Food is life-changing only if you don’t get enough. Wild claims made about gastronomy and exaggerated praise lavished on chefs can make even someone earning their buttered crust from restaurant reviewing cross. As others have said before me, a meal out is finally only your tea.
The redevelopment of Greenwich Peninsula — tellingly once called Greenwich Marshes — has been a long time in the making. The relatively recent involvement of Hong Kong developers Knight Dragon basically galvanised a stalled project. For many people, getting off the Jubilee line — the TGV of Tube lines — at North Greenwich is associated only with a visit to the O2. For me, a Rolling Stones concert blissfully wiped out all memory of the egregious content of the Millennium Dome. The same exit from the Tube station can now lead you to Craft London.
Greenwich Peninsula’s promises of offices, housing — including, let’s hope, a decent number of affordable homes — schooling, artist studios, film lots, installations, pop-up performances, a golf course and a park suddenly feel tangible and believable because of the nature of Craft London, Stevie Parle’s new restaurant, bar and café.
Frankly, in the past I have thought of Parle as a bit weedy. It’s probably almost entirely to do with the floppy fringe but perhaps also with the food at Dock Kitchen (dockkitchen.co.uk) in Ladbroke Grove being uneven and that at Rotorino (rotorino.com) in Dalston sometimes not living up to expectation. At Craft London, with a madly ambitious determination to interact with indigenous producers as well as roasting coffee on the premises, home-smoking meat and fish, curing, brining, fermenting, infusing, bee-keeping, wood-grilling and cultivating an orchard, Parle proves that here what he has bitten off, he can chew.
The venue so easily could have been a populist emporium, a steakhouse, say. Instead it has gifted the whole area benignity. The striking interior is by Tom Dixon — who was apparently also responsible for designing some apartments in what is called Upper Riverside —owner of the studio where Parle opened Dock Kitchen. The restaurant on the first floor can install you on bum-numbing periwinkle-blue wooden nursery school chairs, on soft dark blue velvet banquettes or on upholstered chairs in-between in terms of colour and comfort.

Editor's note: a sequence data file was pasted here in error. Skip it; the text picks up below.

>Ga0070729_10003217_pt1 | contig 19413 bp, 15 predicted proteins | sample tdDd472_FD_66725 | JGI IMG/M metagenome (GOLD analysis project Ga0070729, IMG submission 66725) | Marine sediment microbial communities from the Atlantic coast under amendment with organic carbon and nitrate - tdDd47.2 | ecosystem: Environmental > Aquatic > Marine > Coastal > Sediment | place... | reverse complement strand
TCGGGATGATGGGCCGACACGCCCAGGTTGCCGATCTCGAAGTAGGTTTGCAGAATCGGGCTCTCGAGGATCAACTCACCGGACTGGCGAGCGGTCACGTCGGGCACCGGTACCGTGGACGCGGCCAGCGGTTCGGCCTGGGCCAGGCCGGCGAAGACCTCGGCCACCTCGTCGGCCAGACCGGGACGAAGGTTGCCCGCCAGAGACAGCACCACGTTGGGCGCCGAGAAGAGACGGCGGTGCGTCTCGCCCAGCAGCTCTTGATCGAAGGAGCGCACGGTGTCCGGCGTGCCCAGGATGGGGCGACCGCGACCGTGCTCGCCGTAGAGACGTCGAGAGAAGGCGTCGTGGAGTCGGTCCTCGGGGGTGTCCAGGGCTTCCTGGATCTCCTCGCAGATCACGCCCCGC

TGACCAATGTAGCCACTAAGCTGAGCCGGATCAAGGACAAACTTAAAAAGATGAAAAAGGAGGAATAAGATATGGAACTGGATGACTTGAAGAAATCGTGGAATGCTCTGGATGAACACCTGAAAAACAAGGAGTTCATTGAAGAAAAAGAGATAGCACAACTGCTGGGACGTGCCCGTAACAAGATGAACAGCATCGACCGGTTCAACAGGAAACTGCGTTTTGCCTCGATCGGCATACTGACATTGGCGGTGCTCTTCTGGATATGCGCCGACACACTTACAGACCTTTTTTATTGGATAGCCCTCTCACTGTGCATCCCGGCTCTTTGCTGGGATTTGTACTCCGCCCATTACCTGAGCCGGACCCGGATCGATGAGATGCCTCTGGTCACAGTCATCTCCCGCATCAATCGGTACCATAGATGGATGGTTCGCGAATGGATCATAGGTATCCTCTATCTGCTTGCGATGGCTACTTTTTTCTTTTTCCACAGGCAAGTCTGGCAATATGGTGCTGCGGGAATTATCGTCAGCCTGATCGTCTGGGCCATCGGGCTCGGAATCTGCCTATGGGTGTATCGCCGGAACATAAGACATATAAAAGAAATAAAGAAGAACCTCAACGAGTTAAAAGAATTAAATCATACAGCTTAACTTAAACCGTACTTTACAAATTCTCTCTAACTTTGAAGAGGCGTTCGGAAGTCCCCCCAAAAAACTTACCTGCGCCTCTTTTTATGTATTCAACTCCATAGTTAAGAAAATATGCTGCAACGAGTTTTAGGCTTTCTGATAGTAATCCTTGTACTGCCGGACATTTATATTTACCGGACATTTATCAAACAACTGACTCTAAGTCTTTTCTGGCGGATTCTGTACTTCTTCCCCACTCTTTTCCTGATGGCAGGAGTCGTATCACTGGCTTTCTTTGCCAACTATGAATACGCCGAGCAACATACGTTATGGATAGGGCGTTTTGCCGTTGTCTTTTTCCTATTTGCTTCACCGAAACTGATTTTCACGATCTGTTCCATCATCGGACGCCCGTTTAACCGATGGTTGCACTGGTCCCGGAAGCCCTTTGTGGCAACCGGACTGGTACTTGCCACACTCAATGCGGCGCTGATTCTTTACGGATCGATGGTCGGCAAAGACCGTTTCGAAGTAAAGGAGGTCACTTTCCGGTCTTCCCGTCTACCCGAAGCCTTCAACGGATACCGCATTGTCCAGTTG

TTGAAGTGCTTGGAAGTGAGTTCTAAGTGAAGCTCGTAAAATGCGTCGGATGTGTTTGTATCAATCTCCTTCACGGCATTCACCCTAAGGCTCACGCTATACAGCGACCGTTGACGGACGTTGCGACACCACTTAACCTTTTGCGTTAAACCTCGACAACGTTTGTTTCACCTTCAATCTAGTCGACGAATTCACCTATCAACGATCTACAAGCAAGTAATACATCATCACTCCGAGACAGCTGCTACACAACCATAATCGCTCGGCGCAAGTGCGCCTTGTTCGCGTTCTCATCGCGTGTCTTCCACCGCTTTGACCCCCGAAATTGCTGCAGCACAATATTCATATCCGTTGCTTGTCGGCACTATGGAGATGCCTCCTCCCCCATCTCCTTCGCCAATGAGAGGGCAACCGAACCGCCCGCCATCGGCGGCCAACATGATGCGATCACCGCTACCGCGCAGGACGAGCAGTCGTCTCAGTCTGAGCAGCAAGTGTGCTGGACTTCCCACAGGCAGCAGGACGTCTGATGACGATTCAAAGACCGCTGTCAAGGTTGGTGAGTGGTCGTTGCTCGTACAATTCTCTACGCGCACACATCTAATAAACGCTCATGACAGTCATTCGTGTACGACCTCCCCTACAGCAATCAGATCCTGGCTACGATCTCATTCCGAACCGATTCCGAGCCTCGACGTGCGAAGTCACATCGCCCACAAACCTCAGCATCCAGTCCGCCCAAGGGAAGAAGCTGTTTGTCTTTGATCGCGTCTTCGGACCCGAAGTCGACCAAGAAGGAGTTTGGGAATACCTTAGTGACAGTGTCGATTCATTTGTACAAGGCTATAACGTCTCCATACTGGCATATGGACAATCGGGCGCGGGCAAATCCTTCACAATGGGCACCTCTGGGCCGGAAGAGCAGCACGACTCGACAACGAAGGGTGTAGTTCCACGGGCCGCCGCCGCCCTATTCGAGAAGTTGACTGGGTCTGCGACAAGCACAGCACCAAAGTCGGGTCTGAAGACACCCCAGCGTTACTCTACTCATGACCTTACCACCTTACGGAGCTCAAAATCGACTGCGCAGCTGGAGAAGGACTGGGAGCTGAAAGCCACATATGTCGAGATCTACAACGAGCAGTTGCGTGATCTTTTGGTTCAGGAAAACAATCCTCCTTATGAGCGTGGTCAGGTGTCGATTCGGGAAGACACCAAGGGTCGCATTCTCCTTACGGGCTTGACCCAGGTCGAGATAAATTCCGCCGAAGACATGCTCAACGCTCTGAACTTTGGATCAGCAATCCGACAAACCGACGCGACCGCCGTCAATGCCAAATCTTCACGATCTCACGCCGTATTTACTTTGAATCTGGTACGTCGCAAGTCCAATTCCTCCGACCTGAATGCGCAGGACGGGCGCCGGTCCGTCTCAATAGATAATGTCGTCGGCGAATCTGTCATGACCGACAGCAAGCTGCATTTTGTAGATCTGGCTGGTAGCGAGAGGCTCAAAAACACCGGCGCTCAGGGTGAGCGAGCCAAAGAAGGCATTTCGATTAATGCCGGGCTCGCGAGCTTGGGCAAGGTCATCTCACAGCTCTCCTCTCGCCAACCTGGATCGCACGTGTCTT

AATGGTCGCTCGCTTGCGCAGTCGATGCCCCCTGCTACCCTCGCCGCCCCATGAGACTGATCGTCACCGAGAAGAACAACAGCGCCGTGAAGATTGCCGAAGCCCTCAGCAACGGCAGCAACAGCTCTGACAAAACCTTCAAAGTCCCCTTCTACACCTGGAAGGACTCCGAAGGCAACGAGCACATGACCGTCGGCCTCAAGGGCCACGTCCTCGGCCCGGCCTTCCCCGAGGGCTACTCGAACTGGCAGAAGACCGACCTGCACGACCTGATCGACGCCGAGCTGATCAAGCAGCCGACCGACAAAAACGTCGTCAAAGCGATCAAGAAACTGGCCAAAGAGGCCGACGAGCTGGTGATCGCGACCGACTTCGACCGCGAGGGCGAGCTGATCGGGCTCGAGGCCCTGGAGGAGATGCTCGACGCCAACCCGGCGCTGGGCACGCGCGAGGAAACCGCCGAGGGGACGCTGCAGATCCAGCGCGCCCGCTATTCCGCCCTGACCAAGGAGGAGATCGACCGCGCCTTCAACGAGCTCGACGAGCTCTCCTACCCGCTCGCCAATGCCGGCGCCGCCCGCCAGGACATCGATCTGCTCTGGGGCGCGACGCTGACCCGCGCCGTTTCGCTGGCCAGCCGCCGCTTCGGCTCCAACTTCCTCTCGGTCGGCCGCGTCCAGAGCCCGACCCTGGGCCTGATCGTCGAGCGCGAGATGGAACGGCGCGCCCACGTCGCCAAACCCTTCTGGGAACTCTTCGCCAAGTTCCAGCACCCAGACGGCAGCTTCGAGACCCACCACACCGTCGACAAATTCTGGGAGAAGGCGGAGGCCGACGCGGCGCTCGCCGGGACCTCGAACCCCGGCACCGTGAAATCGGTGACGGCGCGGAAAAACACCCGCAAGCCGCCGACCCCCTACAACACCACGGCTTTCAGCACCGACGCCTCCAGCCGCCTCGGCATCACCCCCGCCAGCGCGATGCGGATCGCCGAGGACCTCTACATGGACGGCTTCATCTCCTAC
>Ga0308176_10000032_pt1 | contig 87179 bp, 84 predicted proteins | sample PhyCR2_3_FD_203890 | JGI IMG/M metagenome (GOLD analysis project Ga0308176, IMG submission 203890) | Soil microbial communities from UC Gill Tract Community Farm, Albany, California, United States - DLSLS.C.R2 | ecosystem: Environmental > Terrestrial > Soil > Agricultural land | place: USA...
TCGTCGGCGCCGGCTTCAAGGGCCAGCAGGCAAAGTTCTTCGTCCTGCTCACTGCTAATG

The menu starts with hard-to-resist, bill-bolstering snacks and, although my chum goes on to choose from the £28 three-course set-lunch menu, he starts with wild pigeon pastry with pickled walnuts. You always wonder about the provenance of pigeon in London but the meat combative in texture is agreeably rural in flavour and the pastry short and crumbly, homemade virtues. Einkorn, an ancient type of wheat, is the flour used for drop scones served with creamy duck liver pâté and “last summer’s damsons”. My Scots mother made drop scones with white flour, and they had a sonsie quality lacking in the high-minded wholemeal pancakes, but the smooth richness of duck mousse is enjoyably pulled up by acerbic plums.
Enjoyable: einkhorn drop scone, duck liver and last summer’s damsons (photo: Adrian Lourie )
Smoked eel, mussels and four-grain porridge with parsley sauce — a first course of the set lunch — shrewdly sets unctuousness against asperity, with a background that smooths everything over. Ross chicken, broth, curd dumpling with wild garlic, pickled alexanders (aka horse parsley root), pork scratchings and kombucha egg rendered lilac in colour is a bowl of ramen in all but noodles, a beauty to behold — and eat. Fireplace potatoes — a side order with the set menu Galloway skirt steak — scored and roasted like hasselbacks, are irresistible.
A crisp chocolate sphere with burnt cream ice cream and faintly honey-flavoured ice cream scattered with blossoms — presumably from where the bee sucks — which we assume are edible and despatch neatly, are our desserts.
A main course of clay-baked duck for the startling sum of £75 catches my eye. With Reg and his son Guy, who is making the bold move of coming back from Australia to live here, I go back for dinner.
The three of us share the compact creature glazed with honey, wrapped in Savoy cabbage leaves and tucked up in hay before being roasted in a coating of pale river clay. A little truncheon is delivered to the table beforehand but we let Stevie crack the duck crock, now nestling like a significant prop in a Tolkien tale in a bower of pine branches.
Compact creature: clay-baked duck, honey, broad bean and barley miso brine
The bird is taken away, brought back neatly carved — plenty for three — and is, most importantly, truly delectable. Broad bean and barley “miso” and brined carrots and cabbage cannily address the sweetness of the skin and the richness of the flesh. I can recommend this dish for the unifying in pleasure of any gathering.
Wine consultant is Ruth Spivey of Flight Club, Street Vin and Wine Car Boot. She has assembled a likeable, multi-faceted list that, where it is patriotic, it’s not, as she puts it, gimmicky. We start dinner with West Sussex Wiston Estate Brut and find Goswell’s London mead in the anchovy sauce for English asparagus and salt-baked carrot. Cocktail lovers will be thrilled to learn that Adam Wyatt-Jones is in charge of that area.
While the cooking at Craft London is indeed not life-changing, it is mind-altering when it comes to thinking about glossy developments in hitherto unloved parts of the city.